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Experientially, Vancouver has high rental prices, and a shortage of rental properties on the lower end. I don't think the numbers reported by the site you linked to accurately reflect the reality of living in a city like Vancouver.

Counter evidence: http://www.cbc.ca/news/business/vancouver-tops-list-of-most-... And http://www.vancitybuzz.com/2014/02/vancouver-expensive-city-...

Vancouver has high rental prices

Compared to most other cities, yes.

Compared to the cost to buy identical properties, Vancouver's rental prices are extraordinarily low. I'm paying $1700/month to rent a two-bedroom condo which would sell for around $500k; after strata fees and property taxes, my landlord is making less money than if he had bought Government of Canada bonds.

If you look at detached houses, the situation is even worse; for $2000/month you can rent a house which would cost over a million dollars to buy.

This is effectively the difference in market clearing functions between cash-only and government-underwritten credit-based markets. For a variety of historical reasons, governments around the world have enacted an infrastructure of government-backed credit and near-"exorbitant privilege"-level asset treatments (in many areas like regulatory, legislative, judicial, financial...the reach is quite broad) for residential real estate.

I have contrary views regarding this differential treatment, which I consider excessively improvident in our current era. But the views are strongly unpopular in the mainstream and the mainstream views are embedded into the very warp and weft of most people's conception of wealth and income, so I shy away from discussing my views in depth (and HN is not the forum to explore the attending issues).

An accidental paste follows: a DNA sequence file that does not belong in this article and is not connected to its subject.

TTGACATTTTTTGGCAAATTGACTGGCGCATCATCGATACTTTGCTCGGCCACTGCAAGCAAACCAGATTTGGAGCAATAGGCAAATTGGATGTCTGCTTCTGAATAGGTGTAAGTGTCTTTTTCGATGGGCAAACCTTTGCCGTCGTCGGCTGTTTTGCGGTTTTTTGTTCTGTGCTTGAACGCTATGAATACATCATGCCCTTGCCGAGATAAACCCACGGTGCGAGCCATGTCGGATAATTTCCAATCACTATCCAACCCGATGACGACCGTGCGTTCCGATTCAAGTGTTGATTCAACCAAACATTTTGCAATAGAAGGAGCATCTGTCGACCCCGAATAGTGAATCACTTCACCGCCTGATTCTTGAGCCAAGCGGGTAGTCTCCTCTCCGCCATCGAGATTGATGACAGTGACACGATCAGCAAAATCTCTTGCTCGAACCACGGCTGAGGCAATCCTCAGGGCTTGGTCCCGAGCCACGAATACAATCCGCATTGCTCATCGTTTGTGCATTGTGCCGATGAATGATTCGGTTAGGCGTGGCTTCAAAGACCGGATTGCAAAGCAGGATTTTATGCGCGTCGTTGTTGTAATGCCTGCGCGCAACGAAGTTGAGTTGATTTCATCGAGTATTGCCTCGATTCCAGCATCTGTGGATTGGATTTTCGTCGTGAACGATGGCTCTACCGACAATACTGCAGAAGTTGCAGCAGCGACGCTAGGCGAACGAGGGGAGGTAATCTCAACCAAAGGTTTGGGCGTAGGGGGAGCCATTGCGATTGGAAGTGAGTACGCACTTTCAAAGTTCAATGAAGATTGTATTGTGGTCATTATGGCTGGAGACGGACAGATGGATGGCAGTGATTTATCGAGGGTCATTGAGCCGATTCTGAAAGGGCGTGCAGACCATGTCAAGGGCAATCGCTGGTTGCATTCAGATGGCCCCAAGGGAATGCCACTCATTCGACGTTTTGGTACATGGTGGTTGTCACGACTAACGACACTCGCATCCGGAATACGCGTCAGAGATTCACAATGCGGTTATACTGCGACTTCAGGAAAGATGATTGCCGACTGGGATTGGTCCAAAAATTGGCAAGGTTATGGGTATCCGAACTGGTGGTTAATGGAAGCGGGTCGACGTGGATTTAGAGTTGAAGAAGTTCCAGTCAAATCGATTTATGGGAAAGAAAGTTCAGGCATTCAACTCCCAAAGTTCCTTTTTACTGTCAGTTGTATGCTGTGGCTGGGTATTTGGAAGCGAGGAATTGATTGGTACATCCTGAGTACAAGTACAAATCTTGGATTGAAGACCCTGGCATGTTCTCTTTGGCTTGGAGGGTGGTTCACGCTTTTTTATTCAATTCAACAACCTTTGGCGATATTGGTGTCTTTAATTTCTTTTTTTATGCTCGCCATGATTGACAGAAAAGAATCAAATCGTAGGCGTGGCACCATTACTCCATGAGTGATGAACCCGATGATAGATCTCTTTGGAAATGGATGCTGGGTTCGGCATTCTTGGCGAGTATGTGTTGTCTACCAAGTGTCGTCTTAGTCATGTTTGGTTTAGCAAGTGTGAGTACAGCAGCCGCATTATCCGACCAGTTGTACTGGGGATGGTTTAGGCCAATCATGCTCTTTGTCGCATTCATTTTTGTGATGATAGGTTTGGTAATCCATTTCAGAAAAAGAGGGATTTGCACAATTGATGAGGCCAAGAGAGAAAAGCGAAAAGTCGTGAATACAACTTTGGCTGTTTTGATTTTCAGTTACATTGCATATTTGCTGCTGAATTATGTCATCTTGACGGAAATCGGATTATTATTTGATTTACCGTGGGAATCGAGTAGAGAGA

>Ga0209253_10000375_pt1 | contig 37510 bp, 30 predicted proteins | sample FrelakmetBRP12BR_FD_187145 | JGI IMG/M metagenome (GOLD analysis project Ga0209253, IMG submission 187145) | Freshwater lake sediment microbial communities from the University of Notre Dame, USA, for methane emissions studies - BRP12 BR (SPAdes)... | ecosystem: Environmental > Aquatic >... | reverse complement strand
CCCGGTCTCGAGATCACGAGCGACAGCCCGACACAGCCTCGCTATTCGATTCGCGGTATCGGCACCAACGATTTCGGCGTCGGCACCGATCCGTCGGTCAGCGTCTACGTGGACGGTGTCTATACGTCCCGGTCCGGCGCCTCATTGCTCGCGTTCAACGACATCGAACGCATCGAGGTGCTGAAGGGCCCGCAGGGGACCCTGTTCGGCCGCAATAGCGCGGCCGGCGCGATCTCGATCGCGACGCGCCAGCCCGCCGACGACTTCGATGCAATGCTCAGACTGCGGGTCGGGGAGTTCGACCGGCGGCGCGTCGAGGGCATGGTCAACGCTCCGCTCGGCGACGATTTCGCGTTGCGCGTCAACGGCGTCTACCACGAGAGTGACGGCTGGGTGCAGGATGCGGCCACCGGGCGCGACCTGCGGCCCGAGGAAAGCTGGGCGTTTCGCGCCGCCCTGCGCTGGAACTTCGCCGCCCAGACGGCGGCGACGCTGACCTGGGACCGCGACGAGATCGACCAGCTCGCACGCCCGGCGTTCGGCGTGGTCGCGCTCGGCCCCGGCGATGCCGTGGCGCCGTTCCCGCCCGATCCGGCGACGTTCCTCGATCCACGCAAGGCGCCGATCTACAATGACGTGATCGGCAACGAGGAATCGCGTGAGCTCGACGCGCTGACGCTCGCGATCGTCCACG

However, in much of the discussion surrounding Piketty's recent work [1], there is increasing acknowledgement of the role the growth in housing asset pricing (interpreted as "wealth" in most venues) is playing in the increasing returns to capital-holders. Whether those returns are ever-increasing or only currently-increasing depends upon whether you think Piketty or Rognlie is more persuasive, respectively.

This somewhat parallels our industry's own discussions around the productive or dubious nature and wealth-building or wealth-destroying trend of so much enormous human talent and inventiveness devoted to what proponents call new forms of capital and economics, and detractors call frivolous ("cat memes"). This discussion is far from over. There's a deeper, more philosophically-oriented set of decisions that our polities around the globe will have to grapple with in the unfolding years ahead, regarding the nature of wealth, income, and money.

[1] http://www.economist.com/blogs/freeexchange/2014/06/thomas-p...

That is really low for Vancouver. I don't know anyone in a 1 bedroom in the city centre that pays ~$1400 CAD. The lowest I've heard from my co-workers is ~$1650 CAD, going all the way up to ~$2100.

Even 2100 CAD ($1670 USD) is about half of San Francisco 1 bedroom rent. His post is still correct in terms of ratios. http://sf.curbed.com/archives/2015/03/03/mapping_the_median_...

There are lots of well paid jobs in SF. Not so in Vancouver.

Yeah, but you make 50-100% more in SF.

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